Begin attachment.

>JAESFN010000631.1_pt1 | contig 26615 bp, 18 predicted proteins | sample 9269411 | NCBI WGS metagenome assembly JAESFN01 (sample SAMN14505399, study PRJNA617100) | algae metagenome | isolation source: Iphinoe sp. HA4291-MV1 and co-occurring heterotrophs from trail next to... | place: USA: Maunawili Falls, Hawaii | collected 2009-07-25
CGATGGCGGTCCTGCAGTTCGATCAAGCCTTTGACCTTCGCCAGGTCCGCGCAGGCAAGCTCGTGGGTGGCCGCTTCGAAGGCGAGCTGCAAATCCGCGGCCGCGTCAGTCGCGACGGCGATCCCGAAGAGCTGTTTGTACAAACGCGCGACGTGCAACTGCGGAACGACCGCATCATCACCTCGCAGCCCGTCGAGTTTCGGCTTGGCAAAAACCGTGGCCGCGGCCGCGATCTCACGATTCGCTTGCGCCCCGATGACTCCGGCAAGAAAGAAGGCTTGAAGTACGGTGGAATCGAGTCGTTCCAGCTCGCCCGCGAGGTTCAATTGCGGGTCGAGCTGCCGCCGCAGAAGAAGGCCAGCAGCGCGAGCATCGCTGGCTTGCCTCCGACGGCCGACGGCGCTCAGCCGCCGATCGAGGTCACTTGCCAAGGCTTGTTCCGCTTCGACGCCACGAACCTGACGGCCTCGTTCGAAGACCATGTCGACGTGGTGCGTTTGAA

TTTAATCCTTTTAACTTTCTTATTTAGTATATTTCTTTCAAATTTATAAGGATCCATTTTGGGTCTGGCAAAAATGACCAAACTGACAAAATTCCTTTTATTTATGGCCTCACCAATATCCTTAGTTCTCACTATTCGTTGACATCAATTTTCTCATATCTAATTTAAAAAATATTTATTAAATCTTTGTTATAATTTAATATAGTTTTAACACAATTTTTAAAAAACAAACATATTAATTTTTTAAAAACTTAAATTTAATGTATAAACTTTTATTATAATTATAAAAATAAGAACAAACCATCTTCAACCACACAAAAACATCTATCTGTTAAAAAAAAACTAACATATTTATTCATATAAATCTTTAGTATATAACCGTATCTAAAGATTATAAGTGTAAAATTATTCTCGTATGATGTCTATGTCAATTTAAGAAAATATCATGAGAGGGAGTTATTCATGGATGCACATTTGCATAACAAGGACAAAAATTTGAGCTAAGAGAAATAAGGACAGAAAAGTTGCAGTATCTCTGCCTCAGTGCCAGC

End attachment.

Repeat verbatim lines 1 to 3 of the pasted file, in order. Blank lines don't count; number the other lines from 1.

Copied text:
>JAESFN010000631.1_pt1 | contig 26615 bp, 18 predicted proteins | sample 9269411 | NCBI WGS metagenome assembly JAESFN01 (sample SAMN14505399, study PRJNA617100) | algae metagenome | isolation source: Iphinoe sp. HA4291-MV1 and co-occurring heterotrophs from trail next to... | place: USA: Maunawili Falls, Hawaii | collected 2009-07-25
CGATGGCGGTCCTGCAGTTCGATCAAGCCTTTGACCTTCGCCAGGTCCGCGCAGGCAAGCTCGTGGGTGGCCGCTTCGAAGGCGAGCTGCAAATCCGCGGCCGCGTCAGTCGCGACGGCGATCCCGAAGAGCTGTTTGTACAAACGCGCGACGTGCAACTGCGGAACGACCGCATCATCACCTCGCAGCCCGTCGAGTTTCGGCTTGGCAAAAACCGTGGCCGCGGCCGCGATCTCACGATTCGCTTGCGCCCCGATGACTCCGGCAAGAAAGAAGGCTTGAAGTACGGTGGAATCGAGTCGTTCCAGCTCGCCCGCGAGGTTCAATTGCGGGTCGAGCTGCCGCCGCAGAAGAAGGCCAGCAGCGCGAGCATCGCTGGCTTGCCTCCGACGGCCGACGGCGCTCAGCCGCCGATCGAGGTCACTTGCCAAGGCTTGTTCCGCTTCGACGCCACGAACCTGACGGCCTCGTTCGAAGACCATGTCGACGTGGTGCGTTTGAA

TTTAATCCTTTTAACTTTCTTATTTAGTATATTTCTTTCAAATTTATAAGGATCCATTTTGGGTCTGGCAAAAATGACCAAACTGACAAAATTCCTTTTATTTATGGCCTCACCAATATCCTTAGTTCTCACTATTCGTTGACATCAATTTTCTCATATCTAATTTAAAAAATATTTATTAAATCTTTGTTATAATTTAATATAGTTTTAACACAATTTTTAAAAAACAAACATATTAATTTTTTAAAAACTTAAATTTAATGTATAAACTTTTATTATAATTATAAAAATAAGAACAAACCATCTTCAACCACACAAAAACATCTATCTGTTAAAAAAAAACTAACATATTTATTCATATAAATCTTTAGTATATAACCGTATCTAAAGATTATAAGTGTAAAATTATTCTCGTATGATGTCTATGTCAATTTAAGAAAATATCATGAGAGGGAGTTATTCATGGATGCACATTTGCATAACAAGGACAAAAATTTGAGCTAAGAGAAATAAGGACAGAAAAGTTGCAGTATCTCTGCCTCAGTGCCAGC